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CRN responds to new multivitamin report

CRN responds to new multivitamin report
CRN weighs in on the U.S. Preventive Services Task Force's “Vitamin, Mineral and Multivitamin Supplements for the Primary Prevention of Cardiovascular Disease and Cancer."

In response to the final report, “Vitamin, Mineral and Multivitamin Supplements for the Primary Prevention of Cardiovascular Disease and Cancer,” from the U.S. Preventive Services Task Force (USPSTF), the Council for Responsible Nutrition (CRN), the leading trade association representing the dietary supplement industry, issued the following statement:

Statement by Duffy MacKay, N.D., senior vice president, scientific and regulatory affairs, CRN: 

“CRN appreciates the effort that the USPSTF has taken in releasing this final report to clarify its conclusion—that the evidence is insufficient to make a recommendation for the use of vitamin supplements for the primary prevention of cardiovascular disease and cancer—should not be more broadly interpreted. 
“We were pleased to see that in the USPSTF’s press release, the Task Force reminds everyone that ‘…this recommendation is limited to use of these vitamins and supplements specifically for the prevention of cardiovascular disease and cancer.’ Despite the misleading headlines that resulted from the earlier draft report from the USPSTF published in December, both the draft and this final report make no recommendations on the value of vitamins and minerals for overall health and wellness or for filling nutrient gaps, the areas for which research tells us consumers are most likely to take them.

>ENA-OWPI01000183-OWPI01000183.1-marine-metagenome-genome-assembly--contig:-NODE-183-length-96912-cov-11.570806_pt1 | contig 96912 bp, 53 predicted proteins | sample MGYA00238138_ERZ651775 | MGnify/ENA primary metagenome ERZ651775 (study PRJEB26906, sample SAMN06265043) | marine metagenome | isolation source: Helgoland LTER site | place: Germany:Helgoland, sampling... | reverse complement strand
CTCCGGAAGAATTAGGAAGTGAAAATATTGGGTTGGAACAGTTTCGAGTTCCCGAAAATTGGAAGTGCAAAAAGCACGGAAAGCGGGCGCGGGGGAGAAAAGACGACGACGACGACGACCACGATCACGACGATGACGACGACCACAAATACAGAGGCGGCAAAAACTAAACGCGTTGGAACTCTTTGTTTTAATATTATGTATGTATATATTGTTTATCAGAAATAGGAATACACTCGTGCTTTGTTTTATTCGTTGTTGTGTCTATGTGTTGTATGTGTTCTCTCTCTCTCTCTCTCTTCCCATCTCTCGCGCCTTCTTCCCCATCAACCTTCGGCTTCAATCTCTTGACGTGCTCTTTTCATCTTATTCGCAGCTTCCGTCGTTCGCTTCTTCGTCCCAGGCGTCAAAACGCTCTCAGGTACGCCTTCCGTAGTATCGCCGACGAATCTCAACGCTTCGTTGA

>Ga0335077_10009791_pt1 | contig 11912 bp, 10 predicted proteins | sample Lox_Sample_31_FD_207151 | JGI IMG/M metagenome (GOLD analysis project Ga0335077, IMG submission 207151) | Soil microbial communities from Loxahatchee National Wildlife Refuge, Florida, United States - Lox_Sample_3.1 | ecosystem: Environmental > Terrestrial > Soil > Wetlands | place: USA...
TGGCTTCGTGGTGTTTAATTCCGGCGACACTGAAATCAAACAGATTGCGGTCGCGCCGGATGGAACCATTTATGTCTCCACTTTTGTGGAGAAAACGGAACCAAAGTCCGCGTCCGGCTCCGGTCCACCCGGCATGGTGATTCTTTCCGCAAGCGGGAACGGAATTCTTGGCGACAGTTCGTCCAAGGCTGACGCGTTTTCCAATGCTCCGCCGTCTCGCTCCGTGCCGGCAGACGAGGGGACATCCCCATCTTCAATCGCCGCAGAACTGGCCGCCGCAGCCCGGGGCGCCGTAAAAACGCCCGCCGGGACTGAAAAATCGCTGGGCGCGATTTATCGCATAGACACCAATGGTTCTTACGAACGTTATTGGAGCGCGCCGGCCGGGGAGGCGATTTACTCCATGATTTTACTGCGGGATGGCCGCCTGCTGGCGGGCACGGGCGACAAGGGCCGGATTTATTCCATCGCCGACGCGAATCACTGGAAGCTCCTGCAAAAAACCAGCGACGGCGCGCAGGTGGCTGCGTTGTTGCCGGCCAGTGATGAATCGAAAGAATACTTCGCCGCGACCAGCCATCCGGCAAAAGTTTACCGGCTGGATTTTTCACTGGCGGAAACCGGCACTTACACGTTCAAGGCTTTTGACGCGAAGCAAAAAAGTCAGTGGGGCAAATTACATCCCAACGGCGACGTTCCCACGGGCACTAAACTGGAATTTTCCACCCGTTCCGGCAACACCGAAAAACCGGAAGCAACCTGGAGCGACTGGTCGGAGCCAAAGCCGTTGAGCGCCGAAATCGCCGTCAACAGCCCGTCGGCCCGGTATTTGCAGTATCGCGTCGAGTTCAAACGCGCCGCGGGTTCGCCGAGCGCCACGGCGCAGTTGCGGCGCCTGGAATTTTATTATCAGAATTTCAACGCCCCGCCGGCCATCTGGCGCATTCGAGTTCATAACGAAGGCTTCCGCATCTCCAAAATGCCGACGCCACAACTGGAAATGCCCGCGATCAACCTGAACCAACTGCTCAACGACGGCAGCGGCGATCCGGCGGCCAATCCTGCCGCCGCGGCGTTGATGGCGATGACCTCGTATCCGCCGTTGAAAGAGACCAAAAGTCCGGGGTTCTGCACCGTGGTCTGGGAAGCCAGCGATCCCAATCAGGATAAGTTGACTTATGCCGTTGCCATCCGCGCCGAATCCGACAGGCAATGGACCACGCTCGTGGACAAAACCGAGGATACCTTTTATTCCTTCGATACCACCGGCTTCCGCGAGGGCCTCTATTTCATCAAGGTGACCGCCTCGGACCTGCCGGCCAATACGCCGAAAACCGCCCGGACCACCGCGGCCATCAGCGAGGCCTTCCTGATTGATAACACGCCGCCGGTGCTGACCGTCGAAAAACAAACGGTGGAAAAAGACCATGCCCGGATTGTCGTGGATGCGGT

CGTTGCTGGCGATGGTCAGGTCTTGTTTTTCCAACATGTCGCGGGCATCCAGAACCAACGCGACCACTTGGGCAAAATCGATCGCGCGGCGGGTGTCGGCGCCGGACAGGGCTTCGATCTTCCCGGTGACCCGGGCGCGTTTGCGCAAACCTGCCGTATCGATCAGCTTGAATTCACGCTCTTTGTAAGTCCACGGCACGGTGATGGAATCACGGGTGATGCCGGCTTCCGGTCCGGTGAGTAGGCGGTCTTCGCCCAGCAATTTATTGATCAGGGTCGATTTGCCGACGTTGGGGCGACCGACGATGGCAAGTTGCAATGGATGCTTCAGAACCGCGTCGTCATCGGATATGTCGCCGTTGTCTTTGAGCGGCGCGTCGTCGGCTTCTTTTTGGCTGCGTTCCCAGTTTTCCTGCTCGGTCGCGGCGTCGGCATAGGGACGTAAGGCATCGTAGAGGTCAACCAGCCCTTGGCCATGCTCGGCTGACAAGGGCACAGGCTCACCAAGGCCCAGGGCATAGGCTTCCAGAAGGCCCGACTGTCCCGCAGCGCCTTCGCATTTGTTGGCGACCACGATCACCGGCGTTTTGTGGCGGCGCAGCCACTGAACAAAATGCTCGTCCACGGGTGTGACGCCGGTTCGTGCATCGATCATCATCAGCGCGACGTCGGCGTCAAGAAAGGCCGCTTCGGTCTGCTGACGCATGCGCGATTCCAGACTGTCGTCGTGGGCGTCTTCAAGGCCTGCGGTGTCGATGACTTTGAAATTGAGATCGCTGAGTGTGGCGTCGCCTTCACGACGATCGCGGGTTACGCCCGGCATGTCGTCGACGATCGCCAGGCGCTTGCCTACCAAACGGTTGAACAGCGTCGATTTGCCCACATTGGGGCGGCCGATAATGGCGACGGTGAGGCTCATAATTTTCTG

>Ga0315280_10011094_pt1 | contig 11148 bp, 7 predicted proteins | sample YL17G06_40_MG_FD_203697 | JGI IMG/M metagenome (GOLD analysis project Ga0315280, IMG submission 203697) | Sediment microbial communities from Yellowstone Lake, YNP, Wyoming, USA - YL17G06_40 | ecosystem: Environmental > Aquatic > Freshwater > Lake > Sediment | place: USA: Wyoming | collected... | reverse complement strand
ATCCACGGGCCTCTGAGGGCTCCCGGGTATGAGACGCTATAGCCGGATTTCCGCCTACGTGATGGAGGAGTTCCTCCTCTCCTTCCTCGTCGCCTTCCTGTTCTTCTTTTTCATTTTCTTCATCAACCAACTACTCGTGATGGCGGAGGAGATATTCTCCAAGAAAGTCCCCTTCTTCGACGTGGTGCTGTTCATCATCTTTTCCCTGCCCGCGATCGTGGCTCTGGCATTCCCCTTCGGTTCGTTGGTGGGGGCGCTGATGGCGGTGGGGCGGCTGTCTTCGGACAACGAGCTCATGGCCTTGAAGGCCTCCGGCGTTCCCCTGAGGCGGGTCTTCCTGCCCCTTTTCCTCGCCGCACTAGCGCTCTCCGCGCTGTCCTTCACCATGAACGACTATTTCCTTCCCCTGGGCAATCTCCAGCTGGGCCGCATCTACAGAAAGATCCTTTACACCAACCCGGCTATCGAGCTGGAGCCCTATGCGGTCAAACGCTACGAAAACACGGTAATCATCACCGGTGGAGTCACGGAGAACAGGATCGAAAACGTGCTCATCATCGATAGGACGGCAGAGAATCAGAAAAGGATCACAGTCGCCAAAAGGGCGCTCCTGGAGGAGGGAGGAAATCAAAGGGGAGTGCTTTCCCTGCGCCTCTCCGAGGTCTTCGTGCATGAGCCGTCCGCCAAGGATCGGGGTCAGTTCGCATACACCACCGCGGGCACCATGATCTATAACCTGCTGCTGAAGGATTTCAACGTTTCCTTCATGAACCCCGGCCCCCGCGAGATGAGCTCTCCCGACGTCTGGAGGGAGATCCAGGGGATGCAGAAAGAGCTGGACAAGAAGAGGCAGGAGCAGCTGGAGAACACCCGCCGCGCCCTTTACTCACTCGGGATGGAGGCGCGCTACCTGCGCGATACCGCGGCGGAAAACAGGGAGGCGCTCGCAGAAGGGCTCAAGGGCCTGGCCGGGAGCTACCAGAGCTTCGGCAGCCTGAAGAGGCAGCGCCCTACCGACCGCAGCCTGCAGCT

“The report’s conclusion that there is ‘…not enough evidence…’ for recommendations in the areas of cancer and cardiovascular disease should not be considered as a lack of benefit as there is a big difference between lack of research and lack of positive results. Even with a current gap in the research, what few studies there were that met the USPSTF criteria pointed to a potential promise for cancer protection.
“We commend the Task Force for wisely recognizing that nutrients are not drugs, acknowledging that there are significant challenges to studying vitamins using methods similar to those used for studying pharmaceutical interventions. Importantly, the final report calls for new and innovative research methodologies—which is in contrast to the suggestion by a medical journal that called for the end of vitamin research when the draft report was published. We strongly support both the need for more research and the need for the scientific community to come to terms with a rigorous approach to studying nutrition that may not reflect the current model of studying drugs.
“In the meantime, there are real life reasons why people should take vitamins and why so many doctors recommend them.” 


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